Lithops hookeri var. subfenestrata ‘brunneoviolacea’ C019 makes fairly big, flat-topped, barrel-shaped cotyledons, reddish and dark, with short fissures. Just before hatching the cotyledons fade to a dull beige. The emerging colourful body is flat,  with a short fissure that sometimes runs over half or more of the surface.

hallii hallii 86 dayshallii hallii 138 days

left: 86 days old; right: 138 days old

Medium dark grey cotyledons are characteristic of Lithops hallii C119, shiny and flat, with a strong and long fissure over rhe whole face of the body. The first true leaves display a new colour, and a complete fissure.

julii fulleriJulii fulleri 170 days

left: 39 days old; right: 170 days old

A very distinct first pair of leaves emerge from small and inconspicuous cotyledons.  The cotyledons of Lithops julii var. fulleri C162A are round and dull coloured, the fissure is long. The new body formed by the two true leaves rises high above the slowly drying cotyledon, with a complete fissure and the fully visible grey conus of the typical Lithops. These plants have recieved the same amount of light and sun as all those previously shown!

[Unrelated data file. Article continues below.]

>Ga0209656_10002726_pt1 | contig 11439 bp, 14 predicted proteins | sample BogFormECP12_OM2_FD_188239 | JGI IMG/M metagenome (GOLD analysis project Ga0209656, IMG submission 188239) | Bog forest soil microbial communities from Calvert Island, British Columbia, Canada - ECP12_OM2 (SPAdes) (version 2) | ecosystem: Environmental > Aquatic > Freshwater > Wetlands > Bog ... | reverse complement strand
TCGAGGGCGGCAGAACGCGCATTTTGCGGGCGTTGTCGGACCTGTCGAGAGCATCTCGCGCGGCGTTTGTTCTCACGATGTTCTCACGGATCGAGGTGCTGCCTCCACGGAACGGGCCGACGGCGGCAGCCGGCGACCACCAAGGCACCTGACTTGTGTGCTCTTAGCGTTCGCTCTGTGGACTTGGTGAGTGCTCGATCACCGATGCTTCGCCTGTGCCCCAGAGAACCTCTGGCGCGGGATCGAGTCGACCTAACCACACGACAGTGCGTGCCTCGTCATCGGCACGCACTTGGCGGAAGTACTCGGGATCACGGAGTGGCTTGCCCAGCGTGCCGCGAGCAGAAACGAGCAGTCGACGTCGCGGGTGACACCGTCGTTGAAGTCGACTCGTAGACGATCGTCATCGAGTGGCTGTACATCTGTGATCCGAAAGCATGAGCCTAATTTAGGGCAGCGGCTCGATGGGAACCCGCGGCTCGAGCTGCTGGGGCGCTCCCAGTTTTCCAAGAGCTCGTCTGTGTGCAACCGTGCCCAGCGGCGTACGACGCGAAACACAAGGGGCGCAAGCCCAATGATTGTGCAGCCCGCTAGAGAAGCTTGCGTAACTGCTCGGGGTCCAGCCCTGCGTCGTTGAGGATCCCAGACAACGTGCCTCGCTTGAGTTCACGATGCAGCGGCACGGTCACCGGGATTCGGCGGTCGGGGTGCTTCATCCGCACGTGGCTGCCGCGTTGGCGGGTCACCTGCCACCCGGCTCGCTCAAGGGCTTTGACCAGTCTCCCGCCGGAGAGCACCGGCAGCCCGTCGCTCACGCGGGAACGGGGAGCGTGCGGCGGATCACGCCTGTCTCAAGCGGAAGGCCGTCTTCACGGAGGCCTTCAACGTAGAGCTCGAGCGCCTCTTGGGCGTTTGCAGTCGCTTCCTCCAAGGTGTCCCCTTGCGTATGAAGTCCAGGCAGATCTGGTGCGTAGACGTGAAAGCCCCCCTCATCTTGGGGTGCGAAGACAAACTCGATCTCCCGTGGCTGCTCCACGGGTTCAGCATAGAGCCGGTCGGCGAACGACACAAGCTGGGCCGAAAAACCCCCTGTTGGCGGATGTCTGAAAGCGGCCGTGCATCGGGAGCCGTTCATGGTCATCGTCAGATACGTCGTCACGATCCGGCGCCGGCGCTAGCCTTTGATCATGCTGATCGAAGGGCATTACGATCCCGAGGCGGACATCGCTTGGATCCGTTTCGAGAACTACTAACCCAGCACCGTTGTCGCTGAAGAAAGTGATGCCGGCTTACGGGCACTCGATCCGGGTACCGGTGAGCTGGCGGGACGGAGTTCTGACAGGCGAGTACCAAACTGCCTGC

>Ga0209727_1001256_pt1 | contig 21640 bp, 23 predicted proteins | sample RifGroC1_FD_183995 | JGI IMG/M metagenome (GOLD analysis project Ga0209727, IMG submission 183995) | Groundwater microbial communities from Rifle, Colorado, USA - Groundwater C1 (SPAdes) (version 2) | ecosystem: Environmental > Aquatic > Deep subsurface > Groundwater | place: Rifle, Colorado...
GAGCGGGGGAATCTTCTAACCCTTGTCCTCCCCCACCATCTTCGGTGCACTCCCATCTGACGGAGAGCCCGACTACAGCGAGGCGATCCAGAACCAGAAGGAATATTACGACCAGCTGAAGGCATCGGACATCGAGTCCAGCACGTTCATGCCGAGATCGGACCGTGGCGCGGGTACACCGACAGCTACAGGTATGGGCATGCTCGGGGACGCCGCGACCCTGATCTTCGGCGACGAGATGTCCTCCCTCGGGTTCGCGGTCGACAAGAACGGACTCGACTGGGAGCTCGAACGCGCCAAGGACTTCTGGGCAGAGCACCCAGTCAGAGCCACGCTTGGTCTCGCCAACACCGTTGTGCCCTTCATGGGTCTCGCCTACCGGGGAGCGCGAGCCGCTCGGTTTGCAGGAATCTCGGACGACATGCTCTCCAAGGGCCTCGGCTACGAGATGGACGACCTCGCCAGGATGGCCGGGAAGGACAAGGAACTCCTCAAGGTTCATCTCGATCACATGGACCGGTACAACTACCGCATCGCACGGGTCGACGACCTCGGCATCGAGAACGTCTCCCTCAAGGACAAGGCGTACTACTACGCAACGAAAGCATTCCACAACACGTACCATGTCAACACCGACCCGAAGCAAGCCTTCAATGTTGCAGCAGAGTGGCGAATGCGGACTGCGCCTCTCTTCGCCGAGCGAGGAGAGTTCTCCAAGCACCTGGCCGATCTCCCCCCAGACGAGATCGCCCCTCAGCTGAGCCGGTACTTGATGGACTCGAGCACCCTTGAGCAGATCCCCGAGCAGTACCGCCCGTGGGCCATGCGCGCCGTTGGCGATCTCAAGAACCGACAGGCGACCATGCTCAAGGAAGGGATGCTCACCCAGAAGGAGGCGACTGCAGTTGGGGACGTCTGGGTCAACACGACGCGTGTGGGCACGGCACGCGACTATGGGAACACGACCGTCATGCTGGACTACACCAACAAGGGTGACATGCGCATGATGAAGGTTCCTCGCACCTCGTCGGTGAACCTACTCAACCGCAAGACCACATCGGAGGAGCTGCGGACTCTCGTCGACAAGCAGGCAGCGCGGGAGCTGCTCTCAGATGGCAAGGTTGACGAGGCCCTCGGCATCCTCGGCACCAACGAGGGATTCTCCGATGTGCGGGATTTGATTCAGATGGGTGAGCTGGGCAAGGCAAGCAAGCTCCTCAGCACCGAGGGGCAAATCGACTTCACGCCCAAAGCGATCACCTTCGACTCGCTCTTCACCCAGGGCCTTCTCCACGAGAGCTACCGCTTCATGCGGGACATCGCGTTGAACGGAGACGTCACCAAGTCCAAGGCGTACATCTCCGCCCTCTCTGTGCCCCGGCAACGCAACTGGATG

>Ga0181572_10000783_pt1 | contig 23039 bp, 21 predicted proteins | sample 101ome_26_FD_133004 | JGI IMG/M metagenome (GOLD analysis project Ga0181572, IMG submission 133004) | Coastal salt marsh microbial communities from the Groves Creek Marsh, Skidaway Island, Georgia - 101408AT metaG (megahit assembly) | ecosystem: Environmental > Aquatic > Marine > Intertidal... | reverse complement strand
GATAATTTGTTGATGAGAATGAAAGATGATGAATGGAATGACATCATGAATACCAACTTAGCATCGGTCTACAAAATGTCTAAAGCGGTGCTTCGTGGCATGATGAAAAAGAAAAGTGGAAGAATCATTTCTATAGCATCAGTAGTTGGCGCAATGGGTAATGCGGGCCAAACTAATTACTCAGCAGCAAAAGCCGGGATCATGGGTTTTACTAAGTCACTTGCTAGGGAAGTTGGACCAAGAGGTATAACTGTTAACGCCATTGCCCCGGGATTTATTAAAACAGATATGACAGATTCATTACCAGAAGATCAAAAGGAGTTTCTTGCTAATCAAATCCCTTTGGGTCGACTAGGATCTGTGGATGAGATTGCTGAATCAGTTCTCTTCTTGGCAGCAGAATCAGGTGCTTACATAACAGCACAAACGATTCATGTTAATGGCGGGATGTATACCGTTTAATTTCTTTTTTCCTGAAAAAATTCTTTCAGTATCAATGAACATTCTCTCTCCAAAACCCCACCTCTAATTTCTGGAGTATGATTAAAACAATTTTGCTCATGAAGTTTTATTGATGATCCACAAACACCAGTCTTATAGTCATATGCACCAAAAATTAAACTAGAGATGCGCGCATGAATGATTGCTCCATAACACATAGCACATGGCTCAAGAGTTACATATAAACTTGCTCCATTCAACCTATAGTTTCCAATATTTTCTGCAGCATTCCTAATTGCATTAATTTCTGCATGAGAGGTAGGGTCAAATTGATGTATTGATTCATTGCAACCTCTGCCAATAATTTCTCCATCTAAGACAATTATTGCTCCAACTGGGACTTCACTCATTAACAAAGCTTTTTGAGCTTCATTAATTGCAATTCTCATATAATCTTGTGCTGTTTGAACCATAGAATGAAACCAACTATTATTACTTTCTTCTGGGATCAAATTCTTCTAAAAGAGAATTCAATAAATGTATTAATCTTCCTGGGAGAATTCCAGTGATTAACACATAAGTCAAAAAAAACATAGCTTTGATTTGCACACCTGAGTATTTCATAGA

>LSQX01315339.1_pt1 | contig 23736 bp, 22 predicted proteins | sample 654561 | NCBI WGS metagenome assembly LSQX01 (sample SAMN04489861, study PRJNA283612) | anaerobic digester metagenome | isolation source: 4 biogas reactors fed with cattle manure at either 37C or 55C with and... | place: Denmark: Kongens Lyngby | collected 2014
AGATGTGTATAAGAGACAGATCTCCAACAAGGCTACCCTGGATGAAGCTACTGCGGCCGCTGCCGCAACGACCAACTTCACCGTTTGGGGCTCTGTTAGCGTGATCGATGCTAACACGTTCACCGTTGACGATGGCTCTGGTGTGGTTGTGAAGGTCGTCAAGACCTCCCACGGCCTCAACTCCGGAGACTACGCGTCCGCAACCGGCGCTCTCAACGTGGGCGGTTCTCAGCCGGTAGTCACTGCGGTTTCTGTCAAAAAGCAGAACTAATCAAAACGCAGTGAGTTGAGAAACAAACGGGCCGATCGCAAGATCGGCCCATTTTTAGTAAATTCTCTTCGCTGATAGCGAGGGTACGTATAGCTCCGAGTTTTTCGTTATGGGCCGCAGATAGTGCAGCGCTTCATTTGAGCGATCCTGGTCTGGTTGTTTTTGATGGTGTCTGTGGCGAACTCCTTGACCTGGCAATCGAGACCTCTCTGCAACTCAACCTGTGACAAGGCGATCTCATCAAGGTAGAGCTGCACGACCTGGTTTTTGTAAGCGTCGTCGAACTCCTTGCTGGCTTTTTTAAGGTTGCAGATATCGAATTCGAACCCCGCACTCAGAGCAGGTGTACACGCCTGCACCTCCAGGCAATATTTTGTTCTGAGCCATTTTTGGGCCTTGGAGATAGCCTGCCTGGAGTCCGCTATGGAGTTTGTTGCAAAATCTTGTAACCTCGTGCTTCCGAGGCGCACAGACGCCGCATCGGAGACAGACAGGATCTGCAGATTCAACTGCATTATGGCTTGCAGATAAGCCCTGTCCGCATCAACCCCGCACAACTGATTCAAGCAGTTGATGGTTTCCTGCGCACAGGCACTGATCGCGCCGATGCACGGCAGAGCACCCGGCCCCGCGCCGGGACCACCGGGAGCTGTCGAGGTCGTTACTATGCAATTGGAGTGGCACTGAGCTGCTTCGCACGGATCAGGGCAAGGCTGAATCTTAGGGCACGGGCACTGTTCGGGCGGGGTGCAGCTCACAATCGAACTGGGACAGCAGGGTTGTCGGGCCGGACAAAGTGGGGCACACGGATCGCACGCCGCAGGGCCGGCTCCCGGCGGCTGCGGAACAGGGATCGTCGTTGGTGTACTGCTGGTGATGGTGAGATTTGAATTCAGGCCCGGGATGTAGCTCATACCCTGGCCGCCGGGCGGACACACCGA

aumpiae cotyaucampiae hatchling

both plants are 175 days old!

Lithops aucampiae C333 do their own thing. While some hatch and grow, others still await looking at the outside world. Flat, shiny cotyledons, barrel-shaped with a distinct concave face with a rim, grey or reddish, always dark, short fissure. The new pair of leaves form a nearly round, textured body, with a short fissure.

L. lesliei lesliei 'luteoviridis'Lesliei luteoviridis 173d

left: 86days old; right: 173 days old

Lithops lesliei lesliei ‘luteoviridis’  has flat, elliptic, rimmed cotyledons. The fissure is half the length of the smaller diameter. The first leaves look like a small Lithops luteoviridis; with a short fissure, as in all lesliei- seedlings I’ve seen.